On the 5th day something strange happened to me during the meditation and I was really scared. It was 10 minutes till the end of the last session and at that moment I was totally in the meditation suddenly I felt some power in me which was moving me from left to the right. I opened my eyes and saw that it was all fine and everybody was meditating and sitting as they were sitting. I thought it was something wrong with me and tried to concentrate and control my body. But it didn’t work. I was still moving, so I opened my eyes again and everything was fine. So I was even more scared as my mind and body seemed to play some tricks with me. My first thought was that it was an earthquake but as nothing was happening and nobody paid attention I was sure it was something wrong with me.

Next day I spoke with the Teacher about that and indeed there was an earthquake of magnitude 5.1, though as we found out later not even everyone felt it. That was the first earthquake I have ever experienced and I could not discuss it with anyone else. This was one of the 2 urges when I wanted to talk to someone. Besides that, I was totally fine with no communication at all. But I have to say that I was looking sometimes on Michal. We were separated but when I was entering the Dhamma meditation hall I could see if he was on his place and also I could see him with my side eye sight when he was coming and accommodating himself. For me it was enough just to know that he is there.

The second time when I felt that I wanted to speak with someone is when I saw a snake. I was right in front of my house checking if my jacket was dry when suddenly it just fell down from the tree and sneaked away towards the bushes. I just froze for a moment and couldn’t even say to my neighbour who was just coming to her house to be careful. It was the 7th day and starting from it I was using umbrella. Not because of the sun but because of the snakes.

For me 10 days really passed very quickly without big crisis. I was kinda waiting for the 10th day to see how everybody would start to talk and if already on that day I would be able to see and speak with Michal. Definitely those 10 days of meditation didn’t go in vain. Even though I was not meditating as long as I supposed to I think that anyway I learnt how to concentrate. Important is to continue using the knowledge we got in the daily life and then we will see the results.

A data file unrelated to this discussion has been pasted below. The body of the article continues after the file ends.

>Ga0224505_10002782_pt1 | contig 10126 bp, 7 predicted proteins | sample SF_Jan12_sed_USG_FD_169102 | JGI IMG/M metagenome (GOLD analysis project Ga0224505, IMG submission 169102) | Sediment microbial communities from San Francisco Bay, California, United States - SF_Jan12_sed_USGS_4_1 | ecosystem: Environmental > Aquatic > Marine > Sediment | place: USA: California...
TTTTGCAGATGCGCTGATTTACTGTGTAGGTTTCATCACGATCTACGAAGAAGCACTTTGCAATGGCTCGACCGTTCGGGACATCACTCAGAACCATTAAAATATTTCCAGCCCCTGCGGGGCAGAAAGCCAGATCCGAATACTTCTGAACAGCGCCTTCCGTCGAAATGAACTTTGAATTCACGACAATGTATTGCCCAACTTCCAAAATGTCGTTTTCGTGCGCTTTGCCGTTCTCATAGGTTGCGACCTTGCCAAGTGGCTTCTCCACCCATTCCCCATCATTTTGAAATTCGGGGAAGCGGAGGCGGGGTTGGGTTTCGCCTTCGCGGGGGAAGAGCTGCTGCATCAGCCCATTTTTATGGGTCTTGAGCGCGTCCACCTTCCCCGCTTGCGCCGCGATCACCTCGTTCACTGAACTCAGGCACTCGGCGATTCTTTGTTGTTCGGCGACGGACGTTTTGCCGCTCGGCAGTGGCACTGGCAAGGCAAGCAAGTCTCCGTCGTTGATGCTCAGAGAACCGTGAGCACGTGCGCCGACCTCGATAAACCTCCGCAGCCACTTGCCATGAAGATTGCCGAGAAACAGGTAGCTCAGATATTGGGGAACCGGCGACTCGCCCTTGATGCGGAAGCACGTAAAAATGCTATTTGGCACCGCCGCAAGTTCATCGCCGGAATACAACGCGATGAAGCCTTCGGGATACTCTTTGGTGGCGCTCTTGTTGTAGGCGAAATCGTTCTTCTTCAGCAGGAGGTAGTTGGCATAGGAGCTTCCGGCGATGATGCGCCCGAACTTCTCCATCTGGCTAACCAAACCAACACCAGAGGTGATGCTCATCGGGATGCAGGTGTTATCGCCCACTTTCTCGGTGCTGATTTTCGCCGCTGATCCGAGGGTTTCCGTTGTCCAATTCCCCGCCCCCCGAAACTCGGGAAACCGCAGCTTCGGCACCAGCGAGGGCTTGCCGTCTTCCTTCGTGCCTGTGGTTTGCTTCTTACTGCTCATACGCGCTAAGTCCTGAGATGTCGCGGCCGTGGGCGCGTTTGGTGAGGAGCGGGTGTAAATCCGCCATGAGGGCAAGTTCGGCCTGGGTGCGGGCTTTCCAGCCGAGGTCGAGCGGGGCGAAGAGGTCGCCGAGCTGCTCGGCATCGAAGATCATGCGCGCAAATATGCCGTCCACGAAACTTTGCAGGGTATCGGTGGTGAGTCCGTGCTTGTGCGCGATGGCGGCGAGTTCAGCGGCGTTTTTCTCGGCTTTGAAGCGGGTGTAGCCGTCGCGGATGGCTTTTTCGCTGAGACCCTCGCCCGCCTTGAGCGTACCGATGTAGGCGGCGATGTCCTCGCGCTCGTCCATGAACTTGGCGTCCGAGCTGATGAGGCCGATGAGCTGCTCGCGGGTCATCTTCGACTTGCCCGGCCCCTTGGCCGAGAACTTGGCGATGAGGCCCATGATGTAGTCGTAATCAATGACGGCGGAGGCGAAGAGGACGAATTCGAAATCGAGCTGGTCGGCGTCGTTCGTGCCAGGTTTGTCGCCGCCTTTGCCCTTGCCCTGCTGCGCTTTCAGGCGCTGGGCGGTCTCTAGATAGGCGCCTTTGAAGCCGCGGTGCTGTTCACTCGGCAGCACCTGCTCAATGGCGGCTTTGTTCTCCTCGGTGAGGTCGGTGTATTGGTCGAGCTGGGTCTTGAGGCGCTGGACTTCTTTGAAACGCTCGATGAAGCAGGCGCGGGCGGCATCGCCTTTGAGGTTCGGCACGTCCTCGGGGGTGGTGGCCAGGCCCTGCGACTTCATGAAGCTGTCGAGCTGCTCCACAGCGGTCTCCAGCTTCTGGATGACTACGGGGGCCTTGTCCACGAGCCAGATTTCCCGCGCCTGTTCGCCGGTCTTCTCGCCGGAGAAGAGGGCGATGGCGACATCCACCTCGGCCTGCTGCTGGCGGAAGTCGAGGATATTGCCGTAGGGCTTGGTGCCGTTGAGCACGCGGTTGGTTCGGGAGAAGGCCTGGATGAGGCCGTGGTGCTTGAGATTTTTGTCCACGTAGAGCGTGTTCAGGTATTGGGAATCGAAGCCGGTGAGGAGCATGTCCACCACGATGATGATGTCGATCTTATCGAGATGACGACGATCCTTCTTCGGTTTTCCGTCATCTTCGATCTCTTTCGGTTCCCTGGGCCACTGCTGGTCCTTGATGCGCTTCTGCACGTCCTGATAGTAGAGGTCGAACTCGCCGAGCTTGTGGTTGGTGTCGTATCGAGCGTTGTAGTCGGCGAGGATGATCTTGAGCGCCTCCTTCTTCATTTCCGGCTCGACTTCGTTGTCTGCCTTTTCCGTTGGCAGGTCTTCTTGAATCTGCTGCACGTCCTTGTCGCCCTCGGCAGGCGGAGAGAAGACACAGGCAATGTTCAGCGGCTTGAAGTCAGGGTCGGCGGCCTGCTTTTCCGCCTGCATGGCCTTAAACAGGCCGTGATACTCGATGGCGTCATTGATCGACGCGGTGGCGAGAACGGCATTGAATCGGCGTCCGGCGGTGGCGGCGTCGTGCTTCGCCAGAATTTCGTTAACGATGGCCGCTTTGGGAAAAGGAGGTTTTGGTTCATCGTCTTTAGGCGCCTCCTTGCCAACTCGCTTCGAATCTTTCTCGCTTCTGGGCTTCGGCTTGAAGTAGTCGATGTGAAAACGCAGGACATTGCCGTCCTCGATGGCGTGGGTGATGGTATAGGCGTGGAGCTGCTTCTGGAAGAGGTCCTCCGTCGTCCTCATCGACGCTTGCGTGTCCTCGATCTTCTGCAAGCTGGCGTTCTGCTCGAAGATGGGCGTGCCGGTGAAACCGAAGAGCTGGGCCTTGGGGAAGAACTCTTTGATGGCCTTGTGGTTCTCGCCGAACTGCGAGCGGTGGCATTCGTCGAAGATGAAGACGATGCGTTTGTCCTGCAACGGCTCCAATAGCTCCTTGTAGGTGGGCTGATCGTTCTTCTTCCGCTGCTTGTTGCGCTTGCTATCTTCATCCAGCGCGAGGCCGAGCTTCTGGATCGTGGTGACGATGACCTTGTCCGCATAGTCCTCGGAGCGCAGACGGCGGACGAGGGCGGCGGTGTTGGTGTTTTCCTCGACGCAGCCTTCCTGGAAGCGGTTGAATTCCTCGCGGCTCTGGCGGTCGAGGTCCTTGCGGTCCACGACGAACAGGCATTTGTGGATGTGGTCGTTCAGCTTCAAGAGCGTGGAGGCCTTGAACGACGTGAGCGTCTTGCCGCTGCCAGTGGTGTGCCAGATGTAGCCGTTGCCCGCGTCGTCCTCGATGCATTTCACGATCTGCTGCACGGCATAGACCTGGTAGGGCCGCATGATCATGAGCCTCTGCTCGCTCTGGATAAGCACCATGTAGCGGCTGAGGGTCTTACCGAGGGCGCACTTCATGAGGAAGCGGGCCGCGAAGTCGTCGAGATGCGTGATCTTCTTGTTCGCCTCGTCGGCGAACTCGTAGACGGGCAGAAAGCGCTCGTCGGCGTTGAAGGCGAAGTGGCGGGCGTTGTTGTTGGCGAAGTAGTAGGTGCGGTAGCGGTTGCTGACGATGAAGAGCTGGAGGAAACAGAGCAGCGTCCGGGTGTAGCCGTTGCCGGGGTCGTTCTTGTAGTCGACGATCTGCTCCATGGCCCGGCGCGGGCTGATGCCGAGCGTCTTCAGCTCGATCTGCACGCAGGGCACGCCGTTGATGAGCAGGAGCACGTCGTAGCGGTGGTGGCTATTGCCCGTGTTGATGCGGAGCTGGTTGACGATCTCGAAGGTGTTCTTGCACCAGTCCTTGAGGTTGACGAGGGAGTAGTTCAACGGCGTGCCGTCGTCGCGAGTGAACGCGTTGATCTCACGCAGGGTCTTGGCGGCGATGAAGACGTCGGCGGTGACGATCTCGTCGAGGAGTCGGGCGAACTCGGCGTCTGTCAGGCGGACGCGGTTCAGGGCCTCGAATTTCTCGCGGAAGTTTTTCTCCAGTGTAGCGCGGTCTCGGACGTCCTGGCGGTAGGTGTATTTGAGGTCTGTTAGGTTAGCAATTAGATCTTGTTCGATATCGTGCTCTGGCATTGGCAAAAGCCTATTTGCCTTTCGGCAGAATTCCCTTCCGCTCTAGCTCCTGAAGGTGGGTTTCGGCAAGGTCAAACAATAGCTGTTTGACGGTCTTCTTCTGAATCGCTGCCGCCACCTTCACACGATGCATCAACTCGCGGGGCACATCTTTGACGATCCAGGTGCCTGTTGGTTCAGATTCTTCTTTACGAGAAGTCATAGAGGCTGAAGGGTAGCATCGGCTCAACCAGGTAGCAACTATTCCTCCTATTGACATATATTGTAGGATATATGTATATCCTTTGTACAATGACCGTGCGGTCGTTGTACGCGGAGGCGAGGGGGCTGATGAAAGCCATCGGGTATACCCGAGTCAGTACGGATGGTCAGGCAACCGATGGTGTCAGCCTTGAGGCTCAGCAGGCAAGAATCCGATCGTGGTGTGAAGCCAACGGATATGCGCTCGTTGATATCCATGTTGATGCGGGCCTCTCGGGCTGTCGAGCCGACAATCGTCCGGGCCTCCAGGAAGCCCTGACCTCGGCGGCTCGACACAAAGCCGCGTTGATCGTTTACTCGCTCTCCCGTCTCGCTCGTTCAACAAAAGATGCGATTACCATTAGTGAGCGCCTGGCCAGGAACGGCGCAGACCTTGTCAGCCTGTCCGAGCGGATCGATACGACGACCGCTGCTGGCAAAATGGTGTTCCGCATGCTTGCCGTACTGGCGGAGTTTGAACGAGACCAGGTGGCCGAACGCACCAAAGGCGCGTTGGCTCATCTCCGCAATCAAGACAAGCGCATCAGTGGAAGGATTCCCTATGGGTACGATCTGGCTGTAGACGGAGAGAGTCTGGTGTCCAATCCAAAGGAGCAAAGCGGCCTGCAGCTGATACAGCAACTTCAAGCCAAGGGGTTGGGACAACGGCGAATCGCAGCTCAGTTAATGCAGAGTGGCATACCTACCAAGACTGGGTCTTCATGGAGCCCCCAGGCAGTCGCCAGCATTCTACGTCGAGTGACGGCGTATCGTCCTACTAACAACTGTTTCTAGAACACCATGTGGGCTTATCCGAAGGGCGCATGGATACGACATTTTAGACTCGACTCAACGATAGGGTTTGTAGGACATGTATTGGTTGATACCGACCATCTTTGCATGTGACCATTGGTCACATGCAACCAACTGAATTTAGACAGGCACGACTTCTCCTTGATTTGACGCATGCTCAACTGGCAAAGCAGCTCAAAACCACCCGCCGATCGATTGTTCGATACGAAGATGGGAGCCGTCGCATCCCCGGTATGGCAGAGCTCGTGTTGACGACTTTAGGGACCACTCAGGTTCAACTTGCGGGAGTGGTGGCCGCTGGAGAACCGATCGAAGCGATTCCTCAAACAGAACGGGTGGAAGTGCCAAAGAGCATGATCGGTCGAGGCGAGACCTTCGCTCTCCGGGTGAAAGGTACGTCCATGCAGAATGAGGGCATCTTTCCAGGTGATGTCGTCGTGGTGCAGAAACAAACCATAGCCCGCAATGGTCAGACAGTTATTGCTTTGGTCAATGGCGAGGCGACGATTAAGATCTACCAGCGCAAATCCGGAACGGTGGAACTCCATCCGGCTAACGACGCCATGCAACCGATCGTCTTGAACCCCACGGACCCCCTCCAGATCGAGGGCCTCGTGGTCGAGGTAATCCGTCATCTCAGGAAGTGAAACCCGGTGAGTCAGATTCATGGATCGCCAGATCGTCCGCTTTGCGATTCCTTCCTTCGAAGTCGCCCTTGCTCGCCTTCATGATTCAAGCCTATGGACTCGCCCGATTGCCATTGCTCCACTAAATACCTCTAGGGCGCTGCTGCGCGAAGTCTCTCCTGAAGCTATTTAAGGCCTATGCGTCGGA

Michal:
First 3 days were hardest physically. I have never sit during my meditation attempts before, so sitting 10 hours per day on the floor with my (computer slouched) back straight was hardcore. Same time as the pain was burning in my back minute after minute, I should have been fully concentrating on the breathing, not paying attention to anything else. Not very succesfull.
As it turned out later, physical pain is nothing in comparison with the mental one. Great conclusion of meditation retreat, right?

But somehow since day 4 I got used to the sitting (or pain) and my concetration started to improve, so I felt first real effects of meditation. After several continuous minutes of concetration without any invading thought, suddenly my heartbeat raises, breath becomes quicker and white stream of energy rushes through the body. Pain goes away for few moments. It feels great and it gives me the support that I do it correctly and I can do it.

Day 5 -7 were probably most productive for me. Good morale, several energy rushes per day – longer and stronger than those before. Concetration was at it’s top. Lots of retrospective and old forgotten memories coming back to me.